Inconsistency in tax treatment: Schemes such as the GPF and the CPF continue to be taxed on a EEE basis, while the NPS is taxed on a EET basis. Employee contributions to the NPS above Rs.100,000 are taxed. These tax inconsistencies need to be rationalised.

Confusion: A key element of the original NPS was that it was one single pension system serving the entire country. For a variety of tactical reasons, before the PFRDA Act was passed by Parliament, a series of variants of NPS were created. These create complexity, hamper portability, and increase cost. It is time to go back to one single NPS.

Broader policy problems

Beyond the scope of the original NPS design, there are other policy issues that need to be addressed in order to achieve the end objective with which the NPS was commissioned: the goal of providing old age income security with coverage across the breadth and length of India.

One such issue deals with the question of the annuity the NPS contributor member can expect to access as a pensioner. The price of an annuity will influence the monthly pension available to a pensioner. If annuity prices are very high, it will have a detrimental impact on the pension payout. As of yet, there has been no active effort on the part of the PFRDA to enable the pensioner to obtain the lowest cost annuity product. Similarly, there has been no effort to design a common draw-down policy that works in the interest of both government employees and lower-income, informal sector workers, both of whom contribute to the NPS.

Another area of broad policy concern has centered around the sales of NPS so far. This has been perceived as very low, and has led to suggestions to incentivise sales intermediaries to push the sales of NPS, by improving their commissions. However, experience from the mutual fund and insurance industries in India shows that a combination of high-powered sales incentives without any liability for mis-selling does not lead to an increase in retail participation. Instead, it can lead to defrauding of customers. This suggests that it would be imprudent for the PFRDA to incentivise the sale of the NPS in an environment that is characterised by a lack of strong consumer protection. The PFRDA needs to first re-orient its strategy towards an explicit goal of consumer protection, with a clear enumeration of the rights of consumers and obligations of sellers. A relevant benchmark that provides explicitly for protections against misleading conduct by sales agents is the Indian Financial Code.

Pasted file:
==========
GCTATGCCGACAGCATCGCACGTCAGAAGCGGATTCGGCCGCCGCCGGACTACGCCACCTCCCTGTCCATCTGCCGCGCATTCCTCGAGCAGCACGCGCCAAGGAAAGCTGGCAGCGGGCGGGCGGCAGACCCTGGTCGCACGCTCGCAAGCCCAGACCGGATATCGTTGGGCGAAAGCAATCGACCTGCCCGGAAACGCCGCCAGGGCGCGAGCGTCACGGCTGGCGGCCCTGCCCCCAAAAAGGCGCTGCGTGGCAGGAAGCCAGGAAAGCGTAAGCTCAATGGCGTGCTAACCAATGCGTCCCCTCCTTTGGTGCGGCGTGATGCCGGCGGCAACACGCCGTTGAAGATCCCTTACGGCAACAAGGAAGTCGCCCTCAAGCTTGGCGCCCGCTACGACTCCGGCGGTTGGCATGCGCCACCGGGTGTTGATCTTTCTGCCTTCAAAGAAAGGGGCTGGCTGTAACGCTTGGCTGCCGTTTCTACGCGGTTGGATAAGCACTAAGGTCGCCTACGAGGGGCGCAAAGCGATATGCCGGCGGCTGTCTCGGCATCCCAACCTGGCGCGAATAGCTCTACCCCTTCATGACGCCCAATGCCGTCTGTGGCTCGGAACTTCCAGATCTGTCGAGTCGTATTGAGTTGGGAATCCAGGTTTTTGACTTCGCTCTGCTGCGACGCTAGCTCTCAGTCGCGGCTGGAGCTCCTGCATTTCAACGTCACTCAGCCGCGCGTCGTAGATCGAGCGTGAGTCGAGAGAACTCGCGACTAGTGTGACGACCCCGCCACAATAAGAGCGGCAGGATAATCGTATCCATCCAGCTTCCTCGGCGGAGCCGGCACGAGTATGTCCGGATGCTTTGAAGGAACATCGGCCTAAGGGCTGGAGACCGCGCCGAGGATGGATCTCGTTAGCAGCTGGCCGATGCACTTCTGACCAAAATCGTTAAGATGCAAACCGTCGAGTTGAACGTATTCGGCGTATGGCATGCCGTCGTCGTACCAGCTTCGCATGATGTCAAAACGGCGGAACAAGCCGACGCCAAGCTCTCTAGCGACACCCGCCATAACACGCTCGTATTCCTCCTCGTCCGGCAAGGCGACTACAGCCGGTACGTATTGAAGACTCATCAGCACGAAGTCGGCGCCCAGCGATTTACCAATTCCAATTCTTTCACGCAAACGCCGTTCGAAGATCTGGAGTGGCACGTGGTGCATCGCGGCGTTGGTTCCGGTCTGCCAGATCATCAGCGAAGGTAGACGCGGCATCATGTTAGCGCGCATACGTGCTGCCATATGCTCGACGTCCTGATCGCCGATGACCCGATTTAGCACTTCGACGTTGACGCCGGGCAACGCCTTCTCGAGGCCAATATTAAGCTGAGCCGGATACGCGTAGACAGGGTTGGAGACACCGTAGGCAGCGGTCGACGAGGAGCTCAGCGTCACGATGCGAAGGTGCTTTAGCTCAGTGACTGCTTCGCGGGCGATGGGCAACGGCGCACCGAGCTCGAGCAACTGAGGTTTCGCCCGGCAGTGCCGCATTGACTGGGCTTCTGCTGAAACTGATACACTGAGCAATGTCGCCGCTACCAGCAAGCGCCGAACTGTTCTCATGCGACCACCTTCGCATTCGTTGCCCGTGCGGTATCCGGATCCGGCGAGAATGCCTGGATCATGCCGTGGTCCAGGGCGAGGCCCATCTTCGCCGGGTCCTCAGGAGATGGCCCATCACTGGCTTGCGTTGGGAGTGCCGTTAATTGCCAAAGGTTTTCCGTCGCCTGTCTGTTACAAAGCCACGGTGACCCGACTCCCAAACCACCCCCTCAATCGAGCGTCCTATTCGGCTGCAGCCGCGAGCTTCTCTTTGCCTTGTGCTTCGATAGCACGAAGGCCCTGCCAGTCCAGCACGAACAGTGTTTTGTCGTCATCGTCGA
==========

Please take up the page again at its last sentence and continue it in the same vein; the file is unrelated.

The light at the end of the tunnel

One of the key bottlenecks for the NPS since it was implemented in 2003, was the lack of a sound regulatory framework that was implemented by an empowered and independent regulator. While the PFRDA has been in place at the same time that the NPS was implemented, it has awaited the passage of the PFRDA Bill for a regulatory mandate and empowerment. This Bill has since been passed in 2013, enabling the formal institutionalisation of the PFRDA as the regulator of the NPS.

The PFRDA can now take on the task of both the relatively short term agenda of closing the gap between the current implementation and what was visualised in the original design. This includes building trust in the system by improving the transparency and visibility of fund accumulations for contributor members and the overall system; enabling a richer choice of investments available to individual members; and resolving inconsistencies in tax treatment.

Another area which the PFRDA can take forward is to initiate the policy thinking and research analysis for the medium and long-term objectives of sound policy and regulation for annuities, and to design the regulatory framework to improve the NPS customer rights.

With these actions, India can get back on the track to achieve a pension system with universal coverage that was visualised in the OASIS reforms of 1998.

1 comment:

  1. This article also covers some challenges to NPS